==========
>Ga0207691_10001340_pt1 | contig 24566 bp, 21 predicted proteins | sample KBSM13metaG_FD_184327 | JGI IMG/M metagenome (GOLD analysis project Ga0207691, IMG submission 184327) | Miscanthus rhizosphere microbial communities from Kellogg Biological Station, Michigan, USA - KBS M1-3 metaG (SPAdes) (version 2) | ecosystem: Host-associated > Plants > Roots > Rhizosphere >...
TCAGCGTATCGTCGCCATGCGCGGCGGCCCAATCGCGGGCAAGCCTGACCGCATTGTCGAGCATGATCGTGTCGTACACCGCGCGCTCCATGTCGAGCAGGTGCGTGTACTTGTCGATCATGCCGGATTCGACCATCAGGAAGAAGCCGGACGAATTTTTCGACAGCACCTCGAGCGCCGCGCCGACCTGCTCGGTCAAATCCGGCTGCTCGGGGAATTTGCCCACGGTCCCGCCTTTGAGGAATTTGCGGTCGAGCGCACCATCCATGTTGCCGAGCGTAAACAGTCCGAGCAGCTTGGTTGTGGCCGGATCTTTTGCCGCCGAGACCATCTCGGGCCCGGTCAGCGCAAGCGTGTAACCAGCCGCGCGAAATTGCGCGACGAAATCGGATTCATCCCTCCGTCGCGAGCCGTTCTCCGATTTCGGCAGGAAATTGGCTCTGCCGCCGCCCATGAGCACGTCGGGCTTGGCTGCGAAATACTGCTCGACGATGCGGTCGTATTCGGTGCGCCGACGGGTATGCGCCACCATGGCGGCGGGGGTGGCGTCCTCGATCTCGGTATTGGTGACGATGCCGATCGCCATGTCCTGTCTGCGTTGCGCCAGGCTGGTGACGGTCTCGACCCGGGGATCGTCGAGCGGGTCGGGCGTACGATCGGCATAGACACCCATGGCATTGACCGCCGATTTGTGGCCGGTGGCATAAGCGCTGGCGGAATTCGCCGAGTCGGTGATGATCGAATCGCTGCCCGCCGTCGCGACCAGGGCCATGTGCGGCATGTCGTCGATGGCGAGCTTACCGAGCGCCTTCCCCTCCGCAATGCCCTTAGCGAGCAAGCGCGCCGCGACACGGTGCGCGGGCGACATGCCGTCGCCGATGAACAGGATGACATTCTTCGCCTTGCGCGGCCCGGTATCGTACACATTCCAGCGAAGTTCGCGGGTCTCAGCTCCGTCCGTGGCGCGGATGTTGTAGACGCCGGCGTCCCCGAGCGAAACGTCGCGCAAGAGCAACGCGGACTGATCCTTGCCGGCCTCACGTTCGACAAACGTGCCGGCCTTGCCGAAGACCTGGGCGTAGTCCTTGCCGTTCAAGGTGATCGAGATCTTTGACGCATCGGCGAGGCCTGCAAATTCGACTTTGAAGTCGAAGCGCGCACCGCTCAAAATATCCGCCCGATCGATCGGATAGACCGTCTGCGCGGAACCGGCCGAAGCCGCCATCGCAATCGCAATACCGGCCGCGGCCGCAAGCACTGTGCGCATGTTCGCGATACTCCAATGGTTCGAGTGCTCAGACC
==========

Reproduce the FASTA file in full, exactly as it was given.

>Ga0207691_10001340_pt1 | contig 24566 bp, 21 predicted proteins | sample KBSM13metaG_FD_184327 | JGI IMG/M metagenome (GOLD analysis project Ga0207691, IMG submission 184327) | Miscanthus rhizosphere microbial communities from Kellogg Biological Station, Michigan, USA - KBS M1-3 metaG (SPAdes) (version 2) | ecosystem: Host-associated > Plants > Roots > Rhizosphere >...
TCAGCGTATCGTCGCCATGCGCGGCGGCCCAATCGCGGGCAAGCCTGACCGCATTGTCGAGCATGATCGTGTCGTACACCGCGCGCTCCATGTCGAGCAGGTGCGTGTACTTGTCGATCATGCCGGATTCGACCATCAGGAAGAAGCCGGACGAATTTTTCGACAGCACCTCGAGCGCCGCGCCGACCTGCTCGGTCAAATCCGGCTGCTCGGGGAATTTGCCCACGGTCCCGCCTTTGAGGAATTTGCGGTCGAGCGCACCATCCATGTTGCCGAGCGTAAACAGTCCGAGCAGCTTGGTTGTGGCCGGATCTTTTGCCGCCGAGACCATCTCGGGCCCGGTCAGCGCAAGCGTGTAACCAGCCGCGCGAAATTGCGCGACGAAATCGGATTCATCCCTCCGTCGCGAGCCGTTCTCCGATTTCGGCAGGAAATTGGCTCTGCCGCCGCCCATGAGCACGTCGGGCTTGGCTGCGAAATACTGCTCGACGATGCGGTCGTATTCGGTGCGCCGACGGGTATGCGCCACCATGGCGGCGGGGGTGGCGTCCTCGATCTCGGTATTGGTGACGATGCCGATCGCCATGTCCTGTCTGCGTTGCGCCAGGCTGGTGACGGTCTCGACCCGGGGATCGTCGAGCGGGTCGGGCGTACGATCGGCATAGACACCCATGGCATTGACCGCCGATTTGTGGCCGGTGGCATAAGCGCTGGCGGAATTCGCCGAGTCGGTGATGATCGAATCGCTGCCCGCCGTCGCGACCAGGGCCATGTGCGGCATGTCGTCGATGGCGAGCTTACCGAGCGCCTTCCCCTCCGCAATGCCCTTAGCGAGCAAGCGCGCCGCGACACGGTGCGCGGGCGACATGCCGTCGCCGATGAACAGGATGACATTCTTCGCCTTGCGCGGCCCGGTATCGTACACATTCCAGCGAAGTTCGCGGGTCTCAGCTCCGTCCGTGGCGCGGATGTTGTAGACGCCGGCGTCCCCGAGCGAAACGTCGCGCAAGAGCAACGCGGACTGATCCTTGCCGGCCTCACGTTCGACAAACGTGCCGGCCTTGCCGAAGACCTGGGCGTAGTCCTTGCCGTTCAAGGTGATCGAGATCTTTGACGCATCGGCGAGGCCTGCAAATTCGACTTTGAAGTCGAAGCGCGCACCGCTCAAAATATCCGCCCGATCGATCGGATAGACCGTCTGCGCGGAACCGGCCGAAGCCGCCATCGCAATCGCAATACCGGCCGCGGCCGCAAGCACTGTGCGCATGTTCGCGATACTCCAATGGTTCGAGTGCTCAGACC